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This application is a United States national phase entry of PCT International Application No. PCT/US03/10220, filed on Apr. 4, 2003, which claims the benefit of U.S. Provisional Application No. 60/373,186, filed Apr. 17, 2002.
The present invention relates to the field of rapid prototyping, and particularly to methods of achieving surface smoothness in prototype objects made by layered manufacturing.
Production and testing of prototype objects is a commonly used step in developing new products, machines and processes in a wide range of industries. A variety of layered manufacturing methods for forming three-dimensional prototypes are known, which develop prototype objects cheaply and quickly from a geometric computer model under computer control. These rapid prototyping methods generally slice or divide a digital representation of a desired object (computer aided design (CAD)) into horizontal layers, then build the object layer-by-layer by repetitive application of materials. Exemplary rapid prototyping techniques include layered deposition modeling, selective laser sintering and stereolithographic processes.
One example of layered deposition modeling is a fused deposition modeling technique performed by Stratasys® FDM® modeling machines. Fused deposition modeling builds up three-dimensional objects by extruding solidifiable modeling material from an extrusion head in a predetermined pattern, layer-by-layer, based upon design data corresponding to the particular shape of each object layer. Examples of extrusion-based apparatus and methods for making three-dimensional objects are described in Crump U.S. Pat. No. 5,121,329, Crump U.S. Pat. No. 5,340,433, Danforth et al. U.S. Pat. No. 5,738,817, Batchelder et al. U.S. Pat. No. 5,764,521 and Dahlin et al. U.S. Pat. No. 6,022,207, all of which are assigned to Stratasys, Inc., the assignee of the present invention.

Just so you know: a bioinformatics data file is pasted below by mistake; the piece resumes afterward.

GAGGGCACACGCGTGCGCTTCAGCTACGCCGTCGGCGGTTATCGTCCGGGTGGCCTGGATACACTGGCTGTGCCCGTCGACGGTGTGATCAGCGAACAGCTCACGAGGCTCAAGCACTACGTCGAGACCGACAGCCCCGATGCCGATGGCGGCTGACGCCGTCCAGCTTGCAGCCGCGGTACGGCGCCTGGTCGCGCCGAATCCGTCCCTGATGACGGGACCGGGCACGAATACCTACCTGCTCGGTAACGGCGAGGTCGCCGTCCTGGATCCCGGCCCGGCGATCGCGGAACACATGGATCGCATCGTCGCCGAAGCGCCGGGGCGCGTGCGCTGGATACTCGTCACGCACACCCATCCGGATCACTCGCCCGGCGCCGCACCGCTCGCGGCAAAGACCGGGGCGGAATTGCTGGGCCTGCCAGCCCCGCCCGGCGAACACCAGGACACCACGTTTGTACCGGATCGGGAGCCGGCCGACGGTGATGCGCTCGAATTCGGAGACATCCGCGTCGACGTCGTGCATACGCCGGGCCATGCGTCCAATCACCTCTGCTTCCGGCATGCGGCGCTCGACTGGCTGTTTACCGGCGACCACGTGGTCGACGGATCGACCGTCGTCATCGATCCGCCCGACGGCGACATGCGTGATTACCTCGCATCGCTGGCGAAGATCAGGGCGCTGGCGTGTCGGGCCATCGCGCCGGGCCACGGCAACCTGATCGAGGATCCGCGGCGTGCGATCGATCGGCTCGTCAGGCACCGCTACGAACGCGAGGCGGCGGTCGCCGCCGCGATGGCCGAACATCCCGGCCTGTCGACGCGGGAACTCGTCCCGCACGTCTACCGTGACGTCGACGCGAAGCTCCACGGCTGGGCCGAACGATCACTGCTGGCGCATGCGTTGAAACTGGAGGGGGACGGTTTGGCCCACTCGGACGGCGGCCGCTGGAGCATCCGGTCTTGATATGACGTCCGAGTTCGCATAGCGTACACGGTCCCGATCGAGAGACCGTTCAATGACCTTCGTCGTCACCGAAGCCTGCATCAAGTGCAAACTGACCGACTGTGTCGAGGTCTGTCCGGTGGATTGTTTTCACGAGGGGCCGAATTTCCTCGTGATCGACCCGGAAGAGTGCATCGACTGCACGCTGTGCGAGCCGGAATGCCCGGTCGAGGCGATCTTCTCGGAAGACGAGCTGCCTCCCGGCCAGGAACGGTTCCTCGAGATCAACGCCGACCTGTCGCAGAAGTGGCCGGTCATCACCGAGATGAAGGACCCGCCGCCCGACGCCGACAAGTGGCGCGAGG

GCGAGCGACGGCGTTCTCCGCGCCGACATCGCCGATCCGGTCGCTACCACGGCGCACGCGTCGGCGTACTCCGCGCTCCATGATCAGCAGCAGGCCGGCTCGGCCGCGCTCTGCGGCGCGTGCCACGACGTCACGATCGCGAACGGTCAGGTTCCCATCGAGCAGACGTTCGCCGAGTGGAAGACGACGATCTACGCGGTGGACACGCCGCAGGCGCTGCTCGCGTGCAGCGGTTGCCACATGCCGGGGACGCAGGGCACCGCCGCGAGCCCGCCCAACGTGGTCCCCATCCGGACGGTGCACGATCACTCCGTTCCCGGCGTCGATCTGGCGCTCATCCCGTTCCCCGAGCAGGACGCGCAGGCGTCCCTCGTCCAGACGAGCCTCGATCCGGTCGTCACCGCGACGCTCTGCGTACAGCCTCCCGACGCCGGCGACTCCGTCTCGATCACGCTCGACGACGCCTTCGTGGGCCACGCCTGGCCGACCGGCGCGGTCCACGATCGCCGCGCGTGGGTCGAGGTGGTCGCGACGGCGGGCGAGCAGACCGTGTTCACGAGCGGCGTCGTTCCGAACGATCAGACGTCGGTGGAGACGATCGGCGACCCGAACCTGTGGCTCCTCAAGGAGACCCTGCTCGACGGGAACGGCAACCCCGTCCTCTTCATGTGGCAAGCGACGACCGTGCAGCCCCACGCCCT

In the Stratasys® FDM® modeling machines of the current art, modeling material is typically loaded into the machine as a flexible filament wound on a supply reel, such as disclosed in U.S. Pat. No. 5,121,329. A solidifiable material which adheres to the previous layer with an adequate bond upon solidification and which can be supplied as a flexible filament is used as the modeling material Motor-driven feed rollers advance the strand of filament into a liquifier carried by an extrusion head. Inside the liquifier, the filament is heated to a flowable temperature. Flowable modeling material is forced out of a nozzle on the far end of the liquifier, and deposited from the liquifier onto a base. The flow rate of the material extruded from the nozzle is a function of the rate at which the filament is advanced to the extrusion head. A controller controls movement of the extrusion head in a horizontal x, y plane, controls movement of the base in a vertical z-direction, and controls the rate at which the feed rollers advance filament. By controlling these processing variables in synchrony, the modeling material is deposited in “beads” layer-by-layer along tool paths defined from the CAD model. The material being extruded fuses to previously deposited material and solidifies to form a three-dimensional object resembling the CAD model.